Impact of Physician-pharmacist Collaboration on Diabetes Outcomes and Health Care use

Melissa C. Norton, MS, PharmD; Meghan E. Haftman, PharmD, BCPS; Lyndsey N. Buzzard, PharmD, BCACP

Disclosures

J Am Board Fam Med. 2020;33(5):745-753. 

In This Article

Abstract and Introduction

Abstract

Objective: To evaluate the impact of physician–pharmacist collaboration for disease-state management on diabetes outcomes in primary care by comparing outcomes between physician-managed care and pharmacist collaborative care.

Methods: A retrospective, observational cohort study was conducted at Ascension Medical Group Via Christi, P.A. from January 1, 2016 to June 30, 2018. Health outcomes were analyzed in 385 patients with diabetes mellitus collaboratively managed by a physician and pharmacist (collaborative care group). Similar patients managed by physician only (usual care group) were matched to the collaborative care group using nearest neighbor matching. The primary outcome compared glycosylated hemoglobin (HbA1c) change between collaborative care and usual care groups at 12 months.

Results: The mean change in HbA1c decreased by 1.75% in the collaborative care group and 0.16% in the usual care group (P < .0001). The usual care group had a larger number of patients with HbA1c less than 8% at follow-up (P = .0049). Additional outcomes included decrease in total cholesterol (P = .0023), triglycerides (P = .0016), and an increase in PPSV23 pneumococcal vaccinations (P = .0255) in the collaborative care group. The usual care group had an increase in PCV13 pneumococcal vaccinations (P = .0075). Both emergency department visits (P = .0162) and hospitalizations (P = .0225) decreased significantly in the collaborative care group, estimating total savings of $633,015.

Conclusions: The collaboration of pharmacists and physicians in the primary care setting is associated with improved diabetes outcomes and substantially reduces costs related to decreased health care use.

Introduction

The role of pharmacists in the outpatient, nonacute care setting has expanded from the traditional dispensing roles in community pharmacies to a clinical role with direct patient care responsibilities within various ambulatory care settings, including primary care clinics.[1,2] In many collaborative care models within a primary care group practice, clinical pharmacists are embedded in the practice and are acknowledged as a member of the primary care team.[3] Pharmacists within the primary care setting practice in collaboration with physicians and provide clinical pharmacy services that may include counseling and medication education, comprehensive medication management, chronic care management, and population health management for a variety of disease states.[2–13] As of 2016, 48 states in the United States allow pharmacists and prescribers to enter into a collaborative practice agreement, although specific restrictions and regulations vary by state.[14] Collaborative practice agreements provide pharmacists the ability to manage chronic disease states in collaboration with physicians to improve patient outcomes and patient satisfaction.[5,14–16]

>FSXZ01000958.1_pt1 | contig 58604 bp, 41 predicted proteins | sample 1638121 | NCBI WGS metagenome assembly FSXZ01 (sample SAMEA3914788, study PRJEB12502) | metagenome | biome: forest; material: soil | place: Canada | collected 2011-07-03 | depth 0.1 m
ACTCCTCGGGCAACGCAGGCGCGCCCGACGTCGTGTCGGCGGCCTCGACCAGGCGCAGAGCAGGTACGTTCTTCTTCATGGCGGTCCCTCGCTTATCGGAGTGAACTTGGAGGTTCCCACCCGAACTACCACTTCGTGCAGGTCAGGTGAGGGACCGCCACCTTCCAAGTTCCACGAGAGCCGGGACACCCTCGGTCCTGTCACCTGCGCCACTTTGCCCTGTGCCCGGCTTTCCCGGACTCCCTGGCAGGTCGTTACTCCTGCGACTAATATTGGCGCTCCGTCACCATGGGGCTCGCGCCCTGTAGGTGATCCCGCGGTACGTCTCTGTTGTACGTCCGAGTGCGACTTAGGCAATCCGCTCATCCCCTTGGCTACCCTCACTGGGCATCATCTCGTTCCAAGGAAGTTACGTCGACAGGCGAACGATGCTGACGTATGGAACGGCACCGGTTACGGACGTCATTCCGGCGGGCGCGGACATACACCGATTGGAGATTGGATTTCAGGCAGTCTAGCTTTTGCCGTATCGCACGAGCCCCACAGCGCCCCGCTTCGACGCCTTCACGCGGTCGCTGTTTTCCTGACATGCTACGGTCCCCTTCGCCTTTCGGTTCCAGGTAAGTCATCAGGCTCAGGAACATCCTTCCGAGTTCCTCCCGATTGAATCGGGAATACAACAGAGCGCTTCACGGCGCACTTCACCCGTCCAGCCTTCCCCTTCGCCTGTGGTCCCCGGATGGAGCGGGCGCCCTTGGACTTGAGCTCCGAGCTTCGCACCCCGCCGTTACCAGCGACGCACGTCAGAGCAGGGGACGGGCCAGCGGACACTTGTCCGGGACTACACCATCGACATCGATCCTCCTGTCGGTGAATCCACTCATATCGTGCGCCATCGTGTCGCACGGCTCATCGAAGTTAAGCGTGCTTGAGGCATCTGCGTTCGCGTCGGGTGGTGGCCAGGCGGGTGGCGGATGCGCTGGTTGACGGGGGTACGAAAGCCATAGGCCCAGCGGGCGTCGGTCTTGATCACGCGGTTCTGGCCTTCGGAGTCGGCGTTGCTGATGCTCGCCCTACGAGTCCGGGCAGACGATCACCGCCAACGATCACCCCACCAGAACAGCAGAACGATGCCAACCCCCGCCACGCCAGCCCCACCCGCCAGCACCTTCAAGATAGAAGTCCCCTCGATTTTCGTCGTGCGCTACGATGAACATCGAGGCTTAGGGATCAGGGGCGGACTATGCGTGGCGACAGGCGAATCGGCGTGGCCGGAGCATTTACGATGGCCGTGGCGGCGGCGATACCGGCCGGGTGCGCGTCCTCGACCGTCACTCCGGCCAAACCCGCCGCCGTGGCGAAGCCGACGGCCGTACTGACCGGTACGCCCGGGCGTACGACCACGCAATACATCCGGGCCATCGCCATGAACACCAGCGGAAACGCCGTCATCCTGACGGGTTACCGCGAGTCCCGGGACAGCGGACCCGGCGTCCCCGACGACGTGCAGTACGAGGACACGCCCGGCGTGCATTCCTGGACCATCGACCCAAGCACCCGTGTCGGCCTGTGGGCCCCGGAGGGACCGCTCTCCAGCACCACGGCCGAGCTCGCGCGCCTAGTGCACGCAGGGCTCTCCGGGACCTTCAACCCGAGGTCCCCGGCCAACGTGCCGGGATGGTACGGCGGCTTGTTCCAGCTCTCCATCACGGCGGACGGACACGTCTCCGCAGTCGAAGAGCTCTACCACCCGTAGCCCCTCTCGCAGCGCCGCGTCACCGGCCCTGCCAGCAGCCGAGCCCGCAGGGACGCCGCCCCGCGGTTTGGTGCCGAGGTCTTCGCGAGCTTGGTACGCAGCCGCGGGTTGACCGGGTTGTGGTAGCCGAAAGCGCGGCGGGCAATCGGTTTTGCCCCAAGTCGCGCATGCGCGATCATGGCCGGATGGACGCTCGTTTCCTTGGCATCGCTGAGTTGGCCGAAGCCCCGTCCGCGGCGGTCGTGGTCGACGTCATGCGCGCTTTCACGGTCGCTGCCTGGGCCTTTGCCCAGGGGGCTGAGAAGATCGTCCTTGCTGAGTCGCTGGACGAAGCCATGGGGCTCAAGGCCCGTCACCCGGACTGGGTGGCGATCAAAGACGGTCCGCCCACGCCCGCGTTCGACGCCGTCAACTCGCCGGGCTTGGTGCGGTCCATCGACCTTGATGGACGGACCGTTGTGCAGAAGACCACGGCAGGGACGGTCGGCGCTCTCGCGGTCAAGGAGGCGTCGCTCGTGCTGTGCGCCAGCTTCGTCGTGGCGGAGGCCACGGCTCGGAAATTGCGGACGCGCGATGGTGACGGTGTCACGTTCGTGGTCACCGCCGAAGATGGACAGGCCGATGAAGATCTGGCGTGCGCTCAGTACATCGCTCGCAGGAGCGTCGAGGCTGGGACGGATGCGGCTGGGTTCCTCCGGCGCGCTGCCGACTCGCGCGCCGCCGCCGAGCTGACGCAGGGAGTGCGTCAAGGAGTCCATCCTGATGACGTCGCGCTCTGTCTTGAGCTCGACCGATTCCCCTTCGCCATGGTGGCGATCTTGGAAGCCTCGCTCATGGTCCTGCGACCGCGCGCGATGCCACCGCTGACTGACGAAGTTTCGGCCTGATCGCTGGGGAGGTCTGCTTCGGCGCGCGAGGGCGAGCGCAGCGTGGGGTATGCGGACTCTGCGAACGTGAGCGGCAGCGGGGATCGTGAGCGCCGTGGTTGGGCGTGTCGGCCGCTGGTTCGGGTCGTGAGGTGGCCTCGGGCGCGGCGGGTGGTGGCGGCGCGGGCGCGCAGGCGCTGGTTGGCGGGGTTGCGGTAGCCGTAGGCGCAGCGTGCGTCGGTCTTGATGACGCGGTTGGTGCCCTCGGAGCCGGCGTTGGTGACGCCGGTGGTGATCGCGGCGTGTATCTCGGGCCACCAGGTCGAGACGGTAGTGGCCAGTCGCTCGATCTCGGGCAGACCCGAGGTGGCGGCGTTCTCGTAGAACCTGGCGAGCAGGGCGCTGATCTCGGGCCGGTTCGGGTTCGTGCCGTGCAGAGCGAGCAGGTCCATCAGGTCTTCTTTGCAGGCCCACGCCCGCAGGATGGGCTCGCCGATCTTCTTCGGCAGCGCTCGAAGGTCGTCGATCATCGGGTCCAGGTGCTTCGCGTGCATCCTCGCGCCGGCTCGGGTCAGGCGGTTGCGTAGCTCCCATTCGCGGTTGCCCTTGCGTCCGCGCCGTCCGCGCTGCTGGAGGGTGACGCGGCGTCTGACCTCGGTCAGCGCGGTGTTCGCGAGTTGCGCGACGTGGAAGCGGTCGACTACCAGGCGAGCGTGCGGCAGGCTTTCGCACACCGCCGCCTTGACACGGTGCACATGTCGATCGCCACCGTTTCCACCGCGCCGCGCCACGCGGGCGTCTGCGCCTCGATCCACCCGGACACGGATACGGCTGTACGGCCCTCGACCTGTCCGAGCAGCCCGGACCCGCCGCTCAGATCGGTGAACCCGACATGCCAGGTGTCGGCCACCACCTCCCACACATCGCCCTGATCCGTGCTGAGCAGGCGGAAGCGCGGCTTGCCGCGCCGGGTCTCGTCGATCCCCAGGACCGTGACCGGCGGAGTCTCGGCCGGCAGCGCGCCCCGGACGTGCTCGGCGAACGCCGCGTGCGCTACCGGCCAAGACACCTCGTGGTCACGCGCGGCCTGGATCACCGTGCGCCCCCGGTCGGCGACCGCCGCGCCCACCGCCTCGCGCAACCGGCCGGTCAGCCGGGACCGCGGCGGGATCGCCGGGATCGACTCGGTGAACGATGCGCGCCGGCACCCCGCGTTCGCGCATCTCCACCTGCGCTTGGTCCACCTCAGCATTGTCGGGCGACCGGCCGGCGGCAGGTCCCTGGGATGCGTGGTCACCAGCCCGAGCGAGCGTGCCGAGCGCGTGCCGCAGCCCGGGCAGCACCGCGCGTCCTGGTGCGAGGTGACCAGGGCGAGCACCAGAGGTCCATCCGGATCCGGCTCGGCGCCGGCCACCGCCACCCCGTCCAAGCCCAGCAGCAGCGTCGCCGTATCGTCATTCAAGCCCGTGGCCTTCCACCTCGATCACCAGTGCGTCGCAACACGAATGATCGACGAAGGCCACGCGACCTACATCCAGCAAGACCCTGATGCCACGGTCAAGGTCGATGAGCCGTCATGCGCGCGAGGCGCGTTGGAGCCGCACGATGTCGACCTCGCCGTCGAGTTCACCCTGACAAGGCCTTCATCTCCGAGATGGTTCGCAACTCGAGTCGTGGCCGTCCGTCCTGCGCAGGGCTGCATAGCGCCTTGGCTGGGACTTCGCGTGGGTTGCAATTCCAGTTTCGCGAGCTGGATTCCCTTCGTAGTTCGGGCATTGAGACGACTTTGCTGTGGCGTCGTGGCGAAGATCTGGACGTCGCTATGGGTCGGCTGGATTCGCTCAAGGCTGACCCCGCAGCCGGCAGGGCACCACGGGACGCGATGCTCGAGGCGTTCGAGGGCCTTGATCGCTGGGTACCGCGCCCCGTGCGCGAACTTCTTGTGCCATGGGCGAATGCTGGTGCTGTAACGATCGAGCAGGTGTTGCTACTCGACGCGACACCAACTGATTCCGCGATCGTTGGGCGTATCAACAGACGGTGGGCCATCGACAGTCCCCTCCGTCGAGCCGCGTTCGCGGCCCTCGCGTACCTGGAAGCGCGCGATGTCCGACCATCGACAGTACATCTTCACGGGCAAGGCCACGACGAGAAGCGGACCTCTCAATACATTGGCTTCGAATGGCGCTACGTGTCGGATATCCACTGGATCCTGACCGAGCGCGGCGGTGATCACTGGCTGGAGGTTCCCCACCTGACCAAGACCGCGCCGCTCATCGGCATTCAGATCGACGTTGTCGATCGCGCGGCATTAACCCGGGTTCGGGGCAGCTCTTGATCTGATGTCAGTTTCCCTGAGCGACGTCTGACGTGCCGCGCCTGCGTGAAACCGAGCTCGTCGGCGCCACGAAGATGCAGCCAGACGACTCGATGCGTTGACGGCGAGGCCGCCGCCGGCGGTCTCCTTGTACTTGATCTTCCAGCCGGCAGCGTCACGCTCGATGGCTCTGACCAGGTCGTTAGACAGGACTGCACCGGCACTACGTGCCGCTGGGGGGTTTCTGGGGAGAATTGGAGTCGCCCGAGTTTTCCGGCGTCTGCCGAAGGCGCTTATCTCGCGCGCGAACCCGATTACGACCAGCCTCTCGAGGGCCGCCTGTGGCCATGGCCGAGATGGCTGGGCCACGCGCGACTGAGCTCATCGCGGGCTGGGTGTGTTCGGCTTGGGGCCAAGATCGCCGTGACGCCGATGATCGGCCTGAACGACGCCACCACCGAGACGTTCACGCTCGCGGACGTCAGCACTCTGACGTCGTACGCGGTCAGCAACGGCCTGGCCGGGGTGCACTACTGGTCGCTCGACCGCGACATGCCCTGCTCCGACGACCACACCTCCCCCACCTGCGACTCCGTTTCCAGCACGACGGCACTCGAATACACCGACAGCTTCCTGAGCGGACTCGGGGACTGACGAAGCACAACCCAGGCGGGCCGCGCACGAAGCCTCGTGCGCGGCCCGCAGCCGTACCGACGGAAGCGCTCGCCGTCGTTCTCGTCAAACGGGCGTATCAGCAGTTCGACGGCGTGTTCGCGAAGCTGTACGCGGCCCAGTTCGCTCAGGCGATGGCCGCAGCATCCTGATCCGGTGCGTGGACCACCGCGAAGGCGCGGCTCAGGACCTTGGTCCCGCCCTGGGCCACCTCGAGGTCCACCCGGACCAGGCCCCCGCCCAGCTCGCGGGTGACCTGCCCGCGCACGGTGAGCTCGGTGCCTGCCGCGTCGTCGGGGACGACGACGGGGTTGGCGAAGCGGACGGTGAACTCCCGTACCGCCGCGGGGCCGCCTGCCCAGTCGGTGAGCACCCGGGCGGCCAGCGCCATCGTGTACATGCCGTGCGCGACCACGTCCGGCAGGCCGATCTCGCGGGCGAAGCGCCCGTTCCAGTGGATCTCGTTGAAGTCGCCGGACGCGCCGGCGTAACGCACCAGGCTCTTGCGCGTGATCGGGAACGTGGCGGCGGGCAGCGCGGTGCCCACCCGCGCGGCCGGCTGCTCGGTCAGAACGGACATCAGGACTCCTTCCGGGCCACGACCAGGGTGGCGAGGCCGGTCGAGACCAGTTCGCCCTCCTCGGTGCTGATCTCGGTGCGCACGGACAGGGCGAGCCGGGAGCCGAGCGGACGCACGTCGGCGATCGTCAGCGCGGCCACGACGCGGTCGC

The involvement of clinical pharmacists in direct patient care has been shown to improve clinical outcomes in many chronic disease states, including but not limited to diabetes, hypertension, and dyslipidemia.[2,6–9,12,13,16–20] Data also supports that clinical pharmacy services improve provider work-life[21] and reduce health care costs.[12,13,16,17,22,23] Matzke et al[17] found that the inclusion of clinical pharmacists in a collaborative care model demonstrated significant improvements in glycosylated hemoglobin, blood pressure, low-density lipoprotein (LDL) cholesterol, and total cholesterol in the collaborative care group compared with the usual care group. The study also revealed that hospitalizations in the collaborative care group were reduced by 23.4%, yielding an estimated cost savings of $2619 per patient and a return on investment of 504%.[17]

In an effort to decrease health care costs, enhance patient experiences, and improve outcomes, a team-based approach to direct patient care has been acknowledged as an important component to improve health care quality, with pharmacists recognized as a vital member of the health care team.[4,15] With the high prevalence of diabetes, along with the complex medication management and the association of high health care costs, there is a substantial amount of literature to support the involvement of clinical pharmacists in diabetes management to improve and meet clinical goals.[2,6,9,16–19,23–25] Despite the support of published literature showing the effect of clinical pharmacists on improvement of patient outcomes, very few studies compare collaborative pharmacist management to that of physician-only care in a primary care setting. In addition, data for cost evaluation of clinical pharmacy services in a primary care clinic is limited.

The implementation of clinical pharmacy services in primary care at Ascension Medical Group Via Christi, P.A. began in 2012, yet formal evaluation of the impact of those services has yet to be performed. The purpose of this study was to evaluate the impact of physician-pharmacist collaborative disease state management on diabetes outcomes and health care use compared with usual care patients, which consisted of physician-managed care for diabetes.

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